Monday, 18 January 2016 17:03

Back to basics meditation process for the stressed person or the un-tamed mind

I’ve been meditating for at least 25 years and teaching it for 18 of those but from time to time life gets busy and I kind of get pushed off track a bit too. Generally, even if we have a regular meditation practice, I’ve found that if we are moving house, having visitors staying, holiday and christmas periods etc etc, other times we just fill our time with doing things around the home and our meditation practice out the window. Add to that some emotional stress or illness and it can be really hard to pull it all back in. For years I would put housework ahead of meditation time – I had a tidy house and a messy mind but now it’s more the other way around ! LOL!!!

The best and easiest thing to do to get back on track is to be consistent with your practice – meaning that you meditate absolutely every single day – no excuses. In serious cases of distraction – meditate two or three times a day.

I know that sounds like a lot of time (that many of us don’t have) but this is only for the short term …. what I am recommending is (preferably) three mini meditations each day. (Although we do actually deserve this time for ourselves each day so perhaps this should not be short term after all!) Each meditation should last about 10 minutes and literally, you just sit, breathe and observe the thoughts without engaging with them. So…

Activate your Christ shield of course! Set a space, connect in with God/Source Light/Infinite Consciousness/your personal teams – whatever is comfortable for you, then breathe – watch your breath come in and out. If you can, feel if your body is relaxing into this process – for some people telling them to feel or to relax is hard and it stresses them out so take this part on board or let it go if it’s uncomfortable for you. Eventually as you develop your meditation practice your body will relax – it’s sort of inevitable in the end!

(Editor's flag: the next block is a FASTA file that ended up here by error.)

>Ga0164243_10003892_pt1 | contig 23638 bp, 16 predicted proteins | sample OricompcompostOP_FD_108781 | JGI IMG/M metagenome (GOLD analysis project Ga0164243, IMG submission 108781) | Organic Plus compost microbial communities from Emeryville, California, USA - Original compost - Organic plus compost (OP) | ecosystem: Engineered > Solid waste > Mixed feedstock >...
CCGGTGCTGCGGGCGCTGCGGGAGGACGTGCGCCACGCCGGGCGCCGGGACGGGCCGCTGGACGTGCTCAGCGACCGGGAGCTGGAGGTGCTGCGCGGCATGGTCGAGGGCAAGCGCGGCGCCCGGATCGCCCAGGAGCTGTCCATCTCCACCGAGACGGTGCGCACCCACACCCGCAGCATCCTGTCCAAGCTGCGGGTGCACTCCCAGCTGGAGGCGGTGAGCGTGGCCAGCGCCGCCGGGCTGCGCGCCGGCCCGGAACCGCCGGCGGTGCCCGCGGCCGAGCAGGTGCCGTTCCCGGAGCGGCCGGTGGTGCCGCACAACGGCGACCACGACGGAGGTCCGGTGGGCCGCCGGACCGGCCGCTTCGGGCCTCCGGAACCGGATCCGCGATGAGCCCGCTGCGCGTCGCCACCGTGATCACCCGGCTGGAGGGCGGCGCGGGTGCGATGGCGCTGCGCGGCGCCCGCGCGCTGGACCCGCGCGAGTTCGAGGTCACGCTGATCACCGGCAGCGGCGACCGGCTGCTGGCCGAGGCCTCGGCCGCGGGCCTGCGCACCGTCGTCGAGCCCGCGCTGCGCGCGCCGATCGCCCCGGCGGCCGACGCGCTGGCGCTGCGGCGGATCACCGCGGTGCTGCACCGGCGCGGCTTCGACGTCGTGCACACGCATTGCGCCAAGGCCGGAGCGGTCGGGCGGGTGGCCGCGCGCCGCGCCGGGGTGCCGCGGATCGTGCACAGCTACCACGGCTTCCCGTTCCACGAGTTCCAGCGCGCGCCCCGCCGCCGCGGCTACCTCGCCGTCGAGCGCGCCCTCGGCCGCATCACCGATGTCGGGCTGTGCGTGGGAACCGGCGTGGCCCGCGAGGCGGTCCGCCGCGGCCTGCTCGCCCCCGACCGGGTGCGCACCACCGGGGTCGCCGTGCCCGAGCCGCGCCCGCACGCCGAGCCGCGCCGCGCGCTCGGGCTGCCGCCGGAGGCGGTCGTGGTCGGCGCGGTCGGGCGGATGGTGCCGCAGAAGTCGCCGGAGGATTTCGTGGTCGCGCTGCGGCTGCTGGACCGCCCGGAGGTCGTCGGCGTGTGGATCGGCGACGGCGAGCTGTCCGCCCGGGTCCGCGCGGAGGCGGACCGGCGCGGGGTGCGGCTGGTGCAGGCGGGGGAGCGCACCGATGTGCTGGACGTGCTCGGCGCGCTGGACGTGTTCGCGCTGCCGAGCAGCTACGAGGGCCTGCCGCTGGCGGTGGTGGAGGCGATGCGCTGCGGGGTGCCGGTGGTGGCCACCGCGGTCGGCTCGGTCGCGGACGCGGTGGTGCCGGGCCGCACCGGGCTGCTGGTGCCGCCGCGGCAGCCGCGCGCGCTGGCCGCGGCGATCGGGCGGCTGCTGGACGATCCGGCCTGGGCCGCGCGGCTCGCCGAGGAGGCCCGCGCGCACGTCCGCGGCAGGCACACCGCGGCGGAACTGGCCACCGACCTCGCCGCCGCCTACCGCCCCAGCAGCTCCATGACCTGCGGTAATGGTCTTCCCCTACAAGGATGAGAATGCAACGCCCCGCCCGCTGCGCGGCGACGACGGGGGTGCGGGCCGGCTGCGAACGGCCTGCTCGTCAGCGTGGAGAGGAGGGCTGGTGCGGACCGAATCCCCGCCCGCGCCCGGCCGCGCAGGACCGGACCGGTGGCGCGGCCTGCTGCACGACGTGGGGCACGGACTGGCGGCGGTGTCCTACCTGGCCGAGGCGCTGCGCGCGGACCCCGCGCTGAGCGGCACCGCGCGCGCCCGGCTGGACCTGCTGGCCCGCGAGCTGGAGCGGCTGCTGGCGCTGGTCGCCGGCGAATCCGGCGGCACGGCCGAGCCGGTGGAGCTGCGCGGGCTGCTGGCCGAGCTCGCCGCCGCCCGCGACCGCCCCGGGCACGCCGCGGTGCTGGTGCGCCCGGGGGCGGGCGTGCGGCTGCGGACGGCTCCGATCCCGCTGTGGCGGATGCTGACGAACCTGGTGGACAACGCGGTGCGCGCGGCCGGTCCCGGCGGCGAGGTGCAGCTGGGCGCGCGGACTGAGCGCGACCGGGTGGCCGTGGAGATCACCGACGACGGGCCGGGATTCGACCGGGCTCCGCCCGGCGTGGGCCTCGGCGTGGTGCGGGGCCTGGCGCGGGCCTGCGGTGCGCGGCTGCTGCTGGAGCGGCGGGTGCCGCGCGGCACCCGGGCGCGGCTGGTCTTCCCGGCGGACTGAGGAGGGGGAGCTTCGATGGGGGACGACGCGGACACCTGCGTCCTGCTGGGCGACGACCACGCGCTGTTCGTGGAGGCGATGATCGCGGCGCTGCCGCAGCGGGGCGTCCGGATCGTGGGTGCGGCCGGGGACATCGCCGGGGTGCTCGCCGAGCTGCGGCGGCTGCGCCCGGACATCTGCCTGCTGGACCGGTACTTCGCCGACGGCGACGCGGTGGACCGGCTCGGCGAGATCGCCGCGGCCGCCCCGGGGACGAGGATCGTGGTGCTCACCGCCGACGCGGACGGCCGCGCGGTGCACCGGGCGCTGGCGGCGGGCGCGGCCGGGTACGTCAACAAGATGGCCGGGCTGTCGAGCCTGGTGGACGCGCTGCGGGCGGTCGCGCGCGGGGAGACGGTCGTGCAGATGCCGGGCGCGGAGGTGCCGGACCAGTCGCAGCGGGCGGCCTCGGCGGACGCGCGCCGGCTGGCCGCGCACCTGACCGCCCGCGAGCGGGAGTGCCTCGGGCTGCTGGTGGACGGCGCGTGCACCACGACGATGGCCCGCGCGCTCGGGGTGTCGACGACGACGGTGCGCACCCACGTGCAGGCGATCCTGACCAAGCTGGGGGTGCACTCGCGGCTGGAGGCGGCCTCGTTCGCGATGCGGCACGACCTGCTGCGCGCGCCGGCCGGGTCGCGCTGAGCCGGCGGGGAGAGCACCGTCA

The most important thing is to breathe. You may decide to watch your breath – are you breathing short rapid breaths? Does your rate of breathing change? Is it slowing, deepening? These are just things that you might like to observe for a moment… with interest… just observe your breathing, there is no need to analyze it.

And then on to your thoughts… you will notice (probably) that you mind is racing, over thinking, analyzing… Again none of that is necessary in this moment so recognise the thoughts, witness them and then let them go as best you can. Don’t let it become a battle – just recognise that “in this moment” these thoughts are not necessary – all that is required is the breath – just breathe… and focus again on your breath…

Probably about now your 10 minutes will be up. As simple as that. You can practice this again a little later in the day – perhaps morning, lunchtime evening.

I know this is a very basic practice – but it’s actually the most perfect one for gaining control of the mental mind once again. When our thoughts are racing that much that we can’t meditate – we also can’t cope with longer meditations because it makes us feel more frustrated, so it’s best to pull it right back and give our mental mind less time to ruin our meditation process!

Very quickly – within a few days probably – we will find that we can settle much more quickly, the breathing settles and deepens much more quickly and we begin to be able to slow the thoughts for that period of time. We are training the mind to quieten for short periods of time and in that time it becomes easier to find ourselves and our own thoughts as opposed to the mish mash of stuff coming in from the outside environment. Then when we are ready we can extend our meditation time – perhaps 10 minutes morning and lunchtime and 20 minutes in the evening for example. Eventually we might prefer one longer meditation time only – in the morning perhaps. Don’t rush into this stage though – wait until you feel naturally ready to increase the time. Even if we never increase the time and stay at 10 minutes we will still see enormous benefits in terms of anxiety, stress reduction and mental clarity.

I hope this “back to basics” meditation process helps!

Karen AnTara

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